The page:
The fourth bone of success
“Now, Michael, me boy,” the old Irishman said, “just remember the three bones and you’ll get along all right.”
“What bones, Grandfather? What do you mean?”
“I mean your wishbone, your jawbone, and your backbone. It’s the wishbone that keeps you going after things. It’s the jawbone that helps you ask the questions that are necessary to finding them. And it’s the backbone that keeps you at it until you get them!”
It’s a good perspective, I agree. But the old man forgot a pair of bones: Throughout the whole process, we need our knee bones for praying. Stooping to our knee bones carries us higher and farther than we could ever go alone.
Choice is among the most powerful forces on earth. But it pales in comparison to Father’s power to uplift us when we’re discouraged, strengthen us when we’re weak, guide us when we’re blind.
Despite our awesome power to choose, we are weak, ignorant, and limited beyond comprehension.
The most important choice we can ever make is to humble ourselves before God and earnestly seek His guidance, strength, and peace. Our power to choose is elevated and enlightened by surrendering it upon His altar.
“I have been driven many times to my knees,” wrote Abraham Lincoln, “by the overwhelming conviction that I had nowhere else to go.”
Prayer, said Gandhi, is “daily admission of one’s weakness.” We cannot access our deepest strength until we admit our abject weakness before Father. The weakest man is he who believes he is strong alone.
We’re magnetized by William Ernest Henley’s fierce declarations in his seemingly inspirational poem, Invictus:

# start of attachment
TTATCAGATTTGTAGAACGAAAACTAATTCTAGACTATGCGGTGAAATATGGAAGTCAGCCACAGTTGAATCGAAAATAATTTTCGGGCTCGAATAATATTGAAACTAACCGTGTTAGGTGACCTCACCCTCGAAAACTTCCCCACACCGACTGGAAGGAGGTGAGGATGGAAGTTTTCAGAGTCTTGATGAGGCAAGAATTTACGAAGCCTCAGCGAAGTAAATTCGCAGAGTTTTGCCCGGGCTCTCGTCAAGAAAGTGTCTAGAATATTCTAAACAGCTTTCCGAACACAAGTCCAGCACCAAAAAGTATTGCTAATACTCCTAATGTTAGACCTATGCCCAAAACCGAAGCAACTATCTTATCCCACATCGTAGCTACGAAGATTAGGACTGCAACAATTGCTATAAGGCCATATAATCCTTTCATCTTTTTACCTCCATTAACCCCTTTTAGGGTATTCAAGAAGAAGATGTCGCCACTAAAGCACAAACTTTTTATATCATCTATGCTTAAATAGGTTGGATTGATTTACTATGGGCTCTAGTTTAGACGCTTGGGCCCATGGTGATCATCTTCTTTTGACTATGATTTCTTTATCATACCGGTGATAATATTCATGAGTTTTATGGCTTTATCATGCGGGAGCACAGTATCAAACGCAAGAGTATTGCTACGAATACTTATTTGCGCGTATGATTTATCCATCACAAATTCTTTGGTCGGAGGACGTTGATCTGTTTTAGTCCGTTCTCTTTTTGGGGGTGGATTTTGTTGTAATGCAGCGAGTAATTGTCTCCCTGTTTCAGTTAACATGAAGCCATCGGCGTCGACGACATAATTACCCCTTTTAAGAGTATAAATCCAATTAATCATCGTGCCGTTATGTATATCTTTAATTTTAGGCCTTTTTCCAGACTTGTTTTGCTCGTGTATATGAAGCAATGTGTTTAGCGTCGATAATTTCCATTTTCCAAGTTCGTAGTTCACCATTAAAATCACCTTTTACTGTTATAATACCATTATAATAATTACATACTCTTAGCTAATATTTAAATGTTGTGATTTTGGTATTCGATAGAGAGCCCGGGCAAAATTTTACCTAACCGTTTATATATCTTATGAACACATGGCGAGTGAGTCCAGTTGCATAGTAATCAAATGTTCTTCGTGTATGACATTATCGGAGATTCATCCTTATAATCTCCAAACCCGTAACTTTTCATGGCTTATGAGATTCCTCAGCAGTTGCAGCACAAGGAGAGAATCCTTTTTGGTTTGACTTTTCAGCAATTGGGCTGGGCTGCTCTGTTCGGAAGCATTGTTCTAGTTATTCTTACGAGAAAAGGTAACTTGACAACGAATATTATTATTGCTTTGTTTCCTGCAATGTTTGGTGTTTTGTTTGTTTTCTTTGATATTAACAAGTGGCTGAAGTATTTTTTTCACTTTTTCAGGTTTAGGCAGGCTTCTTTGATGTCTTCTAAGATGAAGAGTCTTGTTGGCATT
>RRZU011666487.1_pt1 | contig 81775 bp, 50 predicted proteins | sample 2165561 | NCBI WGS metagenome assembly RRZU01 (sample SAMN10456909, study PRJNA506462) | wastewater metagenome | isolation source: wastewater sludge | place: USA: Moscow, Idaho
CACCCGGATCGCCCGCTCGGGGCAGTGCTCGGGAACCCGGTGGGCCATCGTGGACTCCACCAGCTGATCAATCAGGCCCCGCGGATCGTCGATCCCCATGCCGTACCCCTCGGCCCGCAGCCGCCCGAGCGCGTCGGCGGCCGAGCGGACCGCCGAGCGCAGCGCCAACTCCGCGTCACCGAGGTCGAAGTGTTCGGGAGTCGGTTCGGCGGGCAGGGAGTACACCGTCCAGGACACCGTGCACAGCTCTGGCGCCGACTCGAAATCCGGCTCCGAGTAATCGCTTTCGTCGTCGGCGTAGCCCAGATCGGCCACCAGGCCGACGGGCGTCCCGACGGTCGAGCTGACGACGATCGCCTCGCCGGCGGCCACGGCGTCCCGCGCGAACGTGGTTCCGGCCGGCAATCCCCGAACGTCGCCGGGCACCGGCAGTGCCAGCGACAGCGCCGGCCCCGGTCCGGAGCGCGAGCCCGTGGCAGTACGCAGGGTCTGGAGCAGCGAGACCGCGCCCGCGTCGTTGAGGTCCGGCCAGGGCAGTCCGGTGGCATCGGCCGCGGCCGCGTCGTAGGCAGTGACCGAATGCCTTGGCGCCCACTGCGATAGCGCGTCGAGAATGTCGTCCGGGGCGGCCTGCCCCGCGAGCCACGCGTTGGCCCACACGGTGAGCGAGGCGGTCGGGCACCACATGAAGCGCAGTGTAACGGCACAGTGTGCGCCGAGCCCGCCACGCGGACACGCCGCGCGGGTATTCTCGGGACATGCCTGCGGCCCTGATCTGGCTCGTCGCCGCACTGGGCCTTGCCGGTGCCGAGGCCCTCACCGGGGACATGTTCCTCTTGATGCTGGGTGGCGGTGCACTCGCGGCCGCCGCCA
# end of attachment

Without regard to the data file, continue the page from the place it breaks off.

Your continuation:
Out of the night that covers me,
Black as the Pit from pole to pole,
I thank whatever gods may be
For my unconquerable soul.
In the fell clutch of circumstance
I have not winced nor cried aloud.
Under the bludgeonings of chance
My head is bloody, but unbowed.
Beyond this place of wrath and tears
Looms but the Horror of the shade,
And yet the menace of the years
Finds, and shall find, me unafraid.
It matters not how strait the gate,
How charged with punishments the scroll.
I am the master of my fate:
I am the captain of my soul.
Yet Orson F. Whitney gave us a much fuller, more accurate version of truth in his response to Invictus:
Art thou in truth?
Then what of Him who bought thee with His blood?
Who plunged into devouring seas
And snatched thee from the flood,
Who bore for all our fallen race
What none but Him could bear-
That God who died that man might live
And endless glory share.
Of what avail thy vaunted strength
Apart from His vast might?
Pray that His light may pierce the gloom
That thou mayest see aright.
Men are as bubbles on the wave,
As leaves upon the tree,
Thou, captain of thy soul! Forsooth,
Who gave that place to thee?
Free will is thine — free agency,
To wield for right or wrong;
But thou must answer unto Him
To whom all souls belong.
Bend to the dust that ‘head unbowed,’
Small part of life’s great whole,
And see in Him and Him alone,
The captain of thy soul.
The only unconquerable man is he who recognizes his pitiful and wretched weakness and relies upon Father to compensate. The captain who sails truest and farthest is he who consults not only with navigational charts and stars, but also with the Captain of the Universe.
The fuel we get from our wishbone, the answers we get from our jawbone, and the work we perform with our backbone are nothing compared to what we get when we drop to our knee bones.